You’ve been locked down for weeks. No trips out, no visitors. And then…the toilet breaks. The dishwasher makes a grinding sound. The sink starts leaking. Or in our case, we woke up to no Internet. You need to bring in outside help.
As much as we try to avoid it, there might come a point where you have to invite someone in your house. Of course, now is a good time to get handy — you can do amazing things with a few simple tools and YouTube — but if DIY isn’t an option then you’ll need to prepare to receive a visitor or two.
Here’s what you need to know:
- You have to assume everyone is infected, even if they don’t look at all sick. Some COVID-19 cases are asymptomatic, and some infected people are contagious before showing symptoms.
- Social distancing is the best way to prevent transmission, so get everyone out of the house.
- Have a plan to mitigate potential viral particles in the air, since airborne transmission is a major vector of SARS-CoV-2, and the virus can live in the air for up to three hours.
- Surface contamination is also a concern, so have a plan to disinfect surfaces.
- There may be some risk from feces and shoes, so have a plan for dealing with these possible disease vectors if want to go the extra mile.
- You should try to negotiate safety protocols with the person before they come over. Remind them that it’s just as much for their safety as yours.
This advice comes with a few caveats. First, rational or not, many people take offense to being treated like lepers. So try to handle things as delicately as you can, but be firm. Remember that these strategies aren’t just to protect yourself and your family, but whoever you invite in your home.
Second and most important, the tips in this article are merely mitigation strategies, not surefire methods of preventing SARS-CoV-2 infection. The best thing is to not let strangers in your house.
Breath: yours and theirs
The main vector for SARS-CoV-2 is airborne transmission, so that means watching your breath and theirs. A study in The New England Journal of Medicine found that SARS-CoV-2 can live in the air for up to three hours.
Here are steps you can take to limit potential viral particles in the air:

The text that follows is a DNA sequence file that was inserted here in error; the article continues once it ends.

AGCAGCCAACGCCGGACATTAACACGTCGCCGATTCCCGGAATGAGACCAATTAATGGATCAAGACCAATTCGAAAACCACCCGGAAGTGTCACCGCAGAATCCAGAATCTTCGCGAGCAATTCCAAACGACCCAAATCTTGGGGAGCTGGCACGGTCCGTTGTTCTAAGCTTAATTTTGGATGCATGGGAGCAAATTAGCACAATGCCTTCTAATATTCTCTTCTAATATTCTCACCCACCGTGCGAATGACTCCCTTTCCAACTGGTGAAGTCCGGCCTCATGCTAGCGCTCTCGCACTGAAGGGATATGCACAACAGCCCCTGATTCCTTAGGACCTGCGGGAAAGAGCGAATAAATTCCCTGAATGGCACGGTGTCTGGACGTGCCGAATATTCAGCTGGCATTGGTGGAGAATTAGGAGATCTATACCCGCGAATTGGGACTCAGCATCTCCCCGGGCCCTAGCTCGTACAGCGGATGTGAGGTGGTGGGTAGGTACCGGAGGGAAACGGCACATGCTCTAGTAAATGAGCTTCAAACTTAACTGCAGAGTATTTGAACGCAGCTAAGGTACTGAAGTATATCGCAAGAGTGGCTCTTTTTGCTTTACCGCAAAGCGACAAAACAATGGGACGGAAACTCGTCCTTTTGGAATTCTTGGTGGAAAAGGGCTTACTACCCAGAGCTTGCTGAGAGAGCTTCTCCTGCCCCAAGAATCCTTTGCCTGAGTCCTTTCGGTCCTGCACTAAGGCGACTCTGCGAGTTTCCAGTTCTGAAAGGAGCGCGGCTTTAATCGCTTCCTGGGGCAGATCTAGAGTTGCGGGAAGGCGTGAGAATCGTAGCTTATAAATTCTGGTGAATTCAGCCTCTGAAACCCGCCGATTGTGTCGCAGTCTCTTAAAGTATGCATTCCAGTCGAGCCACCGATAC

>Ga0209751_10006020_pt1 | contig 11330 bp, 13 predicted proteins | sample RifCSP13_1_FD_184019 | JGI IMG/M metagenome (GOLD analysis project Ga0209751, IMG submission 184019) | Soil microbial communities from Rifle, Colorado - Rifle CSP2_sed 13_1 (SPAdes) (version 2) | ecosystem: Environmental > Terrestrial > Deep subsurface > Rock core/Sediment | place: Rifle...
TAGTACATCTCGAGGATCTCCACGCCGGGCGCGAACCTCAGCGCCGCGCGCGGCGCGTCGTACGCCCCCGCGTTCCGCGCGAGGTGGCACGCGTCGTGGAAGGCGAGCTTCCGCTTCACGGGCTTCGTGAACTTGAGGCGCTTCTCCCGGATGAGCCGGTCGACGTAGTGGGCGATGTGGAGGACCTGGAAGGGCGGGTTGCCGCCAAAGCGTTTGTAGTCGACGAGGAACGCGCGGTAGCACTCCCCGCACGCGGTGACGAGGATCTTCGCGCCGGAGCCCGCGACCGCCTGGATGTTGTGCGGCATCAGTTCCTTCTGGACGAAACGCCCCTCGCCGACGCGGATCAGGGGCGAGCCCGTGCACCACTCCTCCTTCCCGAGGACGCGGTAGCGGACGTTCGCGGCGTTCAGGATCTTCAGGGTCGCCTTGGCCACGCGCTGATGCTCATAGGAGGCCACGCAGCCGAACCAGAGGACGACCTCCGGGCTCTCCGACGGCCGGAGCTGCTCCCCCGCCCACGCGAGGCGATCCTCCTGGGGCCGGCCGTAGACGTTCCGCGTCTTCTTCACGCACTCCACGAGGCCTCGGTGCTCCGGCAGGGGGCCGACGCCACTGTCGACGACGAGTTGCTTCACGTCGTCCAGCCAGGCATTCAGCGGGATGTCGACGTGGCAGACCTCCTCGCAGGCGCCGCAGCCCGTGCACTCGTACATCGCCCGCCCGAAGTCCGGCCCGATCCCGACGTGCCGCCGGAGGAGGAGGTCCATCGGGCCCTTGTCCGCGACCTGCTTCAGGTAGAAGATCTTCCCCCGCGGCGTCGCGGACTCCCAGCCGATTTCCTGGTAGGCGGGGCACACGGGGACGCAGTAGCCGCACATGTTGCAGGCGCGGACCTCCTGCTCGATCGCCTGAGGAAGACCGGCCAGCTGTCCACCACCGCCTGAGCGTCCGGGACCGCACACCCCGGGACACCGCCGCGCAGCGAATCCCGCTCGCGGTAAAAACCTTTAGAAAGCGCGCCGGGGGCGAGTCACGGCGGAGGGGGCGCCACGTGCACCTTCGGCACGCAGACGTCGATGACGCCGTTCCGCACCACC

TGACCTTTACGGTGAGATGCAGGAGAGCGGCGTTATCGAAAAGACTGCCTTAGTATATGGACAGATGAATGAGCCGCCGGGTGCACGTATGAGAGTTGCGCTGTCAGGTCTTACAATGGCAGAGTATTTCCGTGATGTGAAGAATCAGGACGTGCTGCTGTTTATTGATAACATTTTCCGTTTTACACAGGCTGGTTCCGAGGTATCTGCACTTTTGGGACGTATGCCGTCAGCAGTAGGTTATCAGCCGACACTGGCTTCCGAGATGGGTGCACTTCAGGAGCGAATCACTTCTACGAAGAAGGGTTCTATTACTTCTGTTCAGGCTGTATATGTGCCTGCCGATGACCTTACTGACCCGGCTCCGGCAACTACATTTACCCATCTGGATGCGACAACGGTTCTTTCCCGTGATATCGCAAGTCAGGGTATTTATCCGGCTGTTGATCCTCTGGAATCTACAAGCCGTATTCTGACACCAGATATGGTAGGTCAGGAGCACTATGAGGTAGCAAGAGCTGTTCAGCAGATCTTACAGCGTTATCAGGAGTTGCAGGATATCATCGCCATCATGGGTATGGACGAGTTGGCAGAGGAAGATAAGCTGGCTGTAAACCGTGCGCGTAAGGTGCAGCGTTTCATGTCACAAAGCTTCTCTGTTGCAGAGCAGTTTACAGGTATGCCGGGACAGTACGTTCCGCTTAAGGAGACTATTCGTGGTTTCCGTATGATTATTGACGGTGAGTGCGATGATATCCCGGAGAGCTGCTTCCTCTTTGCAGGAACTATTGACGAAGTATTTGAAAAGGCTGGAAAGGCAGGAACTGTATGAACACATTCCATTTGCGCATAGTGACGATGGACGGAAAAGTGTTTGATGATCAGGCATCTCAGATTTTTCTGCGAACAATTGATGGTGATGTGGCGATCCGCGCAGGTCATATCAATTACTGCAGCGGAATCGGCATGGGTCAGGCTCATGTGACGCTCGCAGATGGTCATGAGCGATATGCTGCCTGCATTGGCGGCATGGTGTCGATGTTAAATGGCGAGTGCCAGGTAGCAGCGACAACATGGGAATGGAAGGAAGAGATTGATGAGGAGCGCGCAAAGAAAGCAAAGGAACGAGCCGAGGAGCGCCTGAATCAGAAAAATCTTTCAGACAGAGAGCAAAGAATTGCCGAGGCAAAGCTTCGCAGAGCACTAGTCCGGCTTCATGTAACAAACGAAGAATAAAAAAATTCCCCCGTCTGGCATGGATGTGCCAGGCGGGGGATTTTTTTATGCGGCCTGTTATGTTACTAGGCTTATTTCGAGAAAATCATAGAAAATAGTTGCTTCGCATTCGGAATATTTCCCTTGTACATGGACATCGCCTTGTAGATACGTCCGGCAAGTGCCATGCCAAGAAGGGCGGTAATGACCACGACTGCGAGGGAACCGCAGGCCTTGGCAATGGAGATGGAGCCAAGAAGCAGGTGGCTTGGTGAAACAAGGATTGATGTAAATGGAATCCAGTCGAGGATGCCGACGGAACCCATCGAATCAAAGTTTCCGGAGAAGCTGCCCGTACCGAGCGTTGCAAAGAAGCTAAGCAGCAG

Your best bet is distance. The further away you can stay from the person, the better. Ideally, you and your family could leave the house for a while (for either a nice walk outside or a drive) while the outsider works. Of course, that introduces other problems, like theft. You have to weigh the risks.
If leaving the house unoccupied isn’t an option, you should send out whoever you can to limit exposure. If that isn’t practical, isolate them in another part of the house, doors closed.
You should at the very least strive to remain at least six feet away from the outsider at all times, which is the standard advice, though some authorities are skeptical that six feet is enough distance to avoid SARS-CoV-2 spread.
However, even if you are out of the house while the outside works, don’t assume that it’s safe when you reenter. Nature ponders whether virus particles can build up in enclosed spaces over time, and again, SARS-CoV-2 is thought to live in the air for up to three hours.
Besides keeping your distance from the visitor, you also need to consider the total amount of potentially infected droplets expelled into the air. That’s why you must insist that your visitors wear a mask while in your home, and why everyone in your house should also be masked during the visit.
Ideally, these face coverings should be N95 respirators, but that’s probably not realistic now, as they’re nigh-impossible to get.
If you follow one of the mask construction instructions we provided, you might consider making extra to distribute to guests. But understand that the masks themselves should be considered contaminated after use, and should be directly deposited into the washing machine or otherwise disinfected.
As I mentioned in my guide to DIY mask resources, there’s a lot of debate over just how effective facial coverings are at reducing the spread of SARS-CoV-2. This isn’t the place for that debate, but the key takeaway is this: masks help, but they’re not a panacea.
You also want to consider ventilating your space to reduce the amount of airborne virus that accumulates. If you can, open up the windows. Turn on fans to get air circulating. You ideally want to pull old air out and bring fresh air in.